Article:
Electronic Theses and Dissertations

Identifier

278

Date

2011

Date of Award

4-20-2011

Document Type

Dissertation

Degree Name

Doctor of Philosophy

Major

Biomedical Engineering

Committee Chair

Eugene Eckstein

Committee Member

Robert Ogg

Committee Member

Amy DeJongh-Curry

Committee Member

Erno Lindner

Abstract

Children treated for brain tumors are at increased risk for developing cognitive deficits. The self-ordered search (SOS) is a computerized neuropsychological test used to investigate working memory, a cognitive system whose function is integral to many high level cognitive processes. Functional-MRI (fMRI) provides important opportunities to characterize neural correlates of SOSperformance non-invasively. Implementation of the SOStask presents challenges in the unique environment of the MRI scanner. First, SOSrequires participants to select a single stimulus from a set. Second, SOSis a behaviorally driven task that entails variable event timing among participants which complicates group analysis of fMRI data. The work presented here consists of the implementation, validation and application of the SOSfor fMRI and associated analysis techniques. Eye-tracking with a MRI-safe response device was used as an interface for the fMRI task, allowing the participant to select an individual stimulus from a two-dimensional array. Performance information was used to generate individual subject design matrices for fMRI analysis, preserving important behaviorally measures (time to completion). Healthy volunteers and patients treated for childhood brain tumors performed the SOS task and N-back task, a commonly used working memory task for fMRI. The eye-tracking interface performed well after initial problems with equipment and calibration routine were solved. Activation patterns identified by general linear model (GLM) analysis were similar between SOS and N-back tasks and included dorsolateral prefrontal cortex, ventral prefrontal cortex, dorsal cingulate, bilateral premotor, and parietal areas. Independent component analysis identified task-correlated components that were consistent with the GLM. Increasing activation across the general network was associated with fewer errors during the N-back task. Differences in activation between patient group and healthy group were identified in the parietal and retrosplenial cortex. Analysis of the performance data suggests differences between the healthy and patient groups. Our novel eye-tracking interface provides a natural interface that controls for movement and motor planning associated with complex response devices. The SOS for fMRI provides a new tool that will allow us to investigate deficits of working memory in children treated for brain tumors.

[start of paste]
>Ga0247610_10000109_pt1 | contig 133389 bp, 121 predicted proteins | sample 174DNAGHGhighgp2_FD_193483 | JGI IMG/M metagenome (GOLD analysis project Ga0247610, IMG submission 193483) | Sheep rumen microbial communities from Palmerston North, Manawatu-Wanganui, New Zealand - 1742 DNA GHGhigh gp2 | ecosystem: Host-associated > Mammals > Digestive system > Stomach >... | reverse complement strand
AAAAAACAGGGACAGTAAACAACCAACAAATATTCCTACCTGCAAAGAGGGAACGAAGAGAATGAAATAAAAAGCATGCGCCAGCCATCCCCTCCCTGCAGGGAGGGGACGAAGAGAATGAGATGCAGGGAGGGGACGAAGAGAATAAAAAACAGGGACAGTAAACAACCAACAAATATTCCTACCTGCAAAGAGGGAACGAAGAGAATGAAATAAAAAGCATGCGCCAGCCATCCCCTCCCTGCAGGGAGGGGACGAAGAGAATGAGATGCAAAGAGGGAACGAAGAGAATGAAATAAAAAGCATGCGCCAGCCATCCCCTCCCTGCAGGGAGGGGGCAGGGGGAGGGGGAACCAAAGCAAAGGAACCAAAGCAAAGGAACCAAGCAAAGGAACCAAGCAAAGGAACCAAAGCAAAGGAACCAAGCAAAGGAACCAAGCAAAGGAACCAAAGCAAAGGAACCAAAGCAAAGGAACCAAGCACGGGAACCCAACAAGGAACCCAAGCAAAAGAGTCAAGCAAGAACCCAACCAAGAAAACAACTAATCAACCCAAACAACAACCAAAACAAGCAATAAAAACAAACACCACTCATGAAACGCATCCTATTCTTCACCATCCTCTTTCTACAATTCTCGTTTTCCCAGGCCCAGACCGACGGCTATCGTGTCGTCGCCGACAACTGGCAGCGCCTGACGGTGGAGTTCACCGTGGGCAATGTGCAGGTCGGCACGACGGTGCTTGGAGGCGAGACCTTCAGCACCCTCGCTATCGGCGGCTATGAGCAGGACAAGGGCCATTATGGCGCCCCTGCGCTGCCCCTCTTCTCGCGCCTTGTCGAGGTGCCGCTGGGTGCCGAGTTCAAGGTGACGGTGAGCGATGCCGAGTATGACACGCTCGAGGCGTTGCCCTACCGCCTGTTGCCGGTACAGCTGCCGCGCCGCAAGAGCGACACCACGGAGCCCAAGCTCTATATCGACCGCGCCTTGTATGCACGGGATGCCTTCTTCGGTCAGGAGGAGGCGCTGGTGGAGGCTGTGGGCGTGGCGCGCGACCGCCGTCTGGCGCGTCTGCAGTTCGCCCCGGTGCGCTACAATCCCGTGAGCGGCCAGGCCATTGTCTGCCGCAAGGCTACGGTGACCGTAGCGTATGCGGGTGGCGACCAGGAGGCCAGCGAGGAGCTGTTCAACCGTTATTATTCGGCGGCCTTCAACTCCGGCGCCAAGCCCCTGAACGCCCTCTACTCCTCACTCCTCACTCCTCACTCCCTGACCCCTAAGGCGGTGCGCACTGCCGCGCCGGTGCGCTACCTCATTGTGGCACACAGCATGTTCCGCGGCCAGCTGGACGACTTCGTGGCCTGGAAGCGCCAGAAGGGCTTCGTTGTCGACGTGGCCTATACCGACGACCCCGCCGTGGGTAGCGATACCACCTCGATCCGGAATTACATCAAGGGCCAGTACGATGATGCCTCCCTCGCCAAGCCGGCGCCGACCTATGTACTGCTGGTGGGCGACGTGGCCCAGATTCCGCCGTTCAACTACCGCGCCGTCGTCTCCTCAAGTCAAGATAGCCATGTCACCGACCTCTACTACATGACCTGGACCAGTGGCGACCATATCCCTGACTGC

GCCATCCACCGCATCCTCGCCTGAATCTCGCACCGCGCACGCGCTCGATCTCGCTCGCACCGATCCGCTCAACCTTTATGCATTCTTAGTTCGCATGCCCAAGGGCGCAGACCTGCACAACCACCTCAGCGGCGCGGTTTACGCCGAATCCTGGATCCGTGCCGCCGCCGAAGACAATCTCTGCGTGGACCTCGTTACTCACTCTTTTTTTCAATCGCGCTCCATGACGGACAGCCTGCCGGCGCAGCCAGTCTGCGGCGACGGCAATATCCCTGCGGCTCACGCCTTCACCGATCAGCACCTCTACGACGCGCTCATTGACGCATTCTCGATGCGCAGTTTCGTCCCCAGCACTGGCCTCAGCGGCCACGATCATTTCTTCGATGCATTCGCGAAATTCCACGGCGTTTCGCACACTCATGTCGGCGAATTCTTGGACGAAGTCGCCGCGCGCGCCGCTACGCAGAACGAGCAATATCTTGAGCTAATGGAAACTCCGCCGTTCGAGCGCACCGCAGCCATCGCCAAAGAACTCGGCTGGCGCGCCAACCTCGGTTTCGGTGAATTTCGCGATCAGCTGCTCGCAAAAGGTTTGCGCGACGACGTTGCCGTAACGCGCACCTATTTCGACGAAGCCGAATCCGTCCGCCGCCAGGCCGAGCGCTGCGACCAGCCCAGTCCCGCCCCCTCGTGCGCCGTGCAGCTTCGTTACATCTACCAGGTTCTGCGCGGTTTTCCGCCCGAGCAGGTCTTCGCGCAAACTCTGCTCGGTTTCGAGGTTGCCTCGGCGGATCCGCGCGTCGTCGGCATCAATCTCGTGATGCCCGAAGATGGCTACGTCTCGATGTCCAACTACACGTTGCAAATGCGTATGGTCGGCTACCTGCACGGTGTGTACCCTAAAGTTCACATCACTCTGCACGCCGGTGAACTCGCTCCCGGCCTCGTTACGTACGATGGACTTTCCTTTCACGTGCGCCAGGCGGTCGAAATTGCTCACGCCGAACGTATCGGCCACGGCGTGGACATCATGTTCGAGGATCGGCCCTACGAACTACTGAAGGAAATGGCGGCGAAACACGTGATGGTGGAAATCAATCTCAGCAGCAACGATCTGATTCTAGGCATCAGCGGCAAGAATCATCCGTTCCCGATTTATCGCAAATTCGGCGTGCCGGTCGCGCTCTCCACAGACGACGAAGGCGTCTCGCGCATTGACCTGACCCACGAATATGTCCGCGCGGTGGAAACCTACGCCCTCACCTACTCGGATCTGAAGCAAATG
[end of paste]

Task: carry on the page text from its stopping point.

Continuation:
Comments

Data is provided by the student.

Library Comment

dissertation or thesis originally submitted to the local University of Memphis Electronic Theses & dissertation (ETD) Repository.

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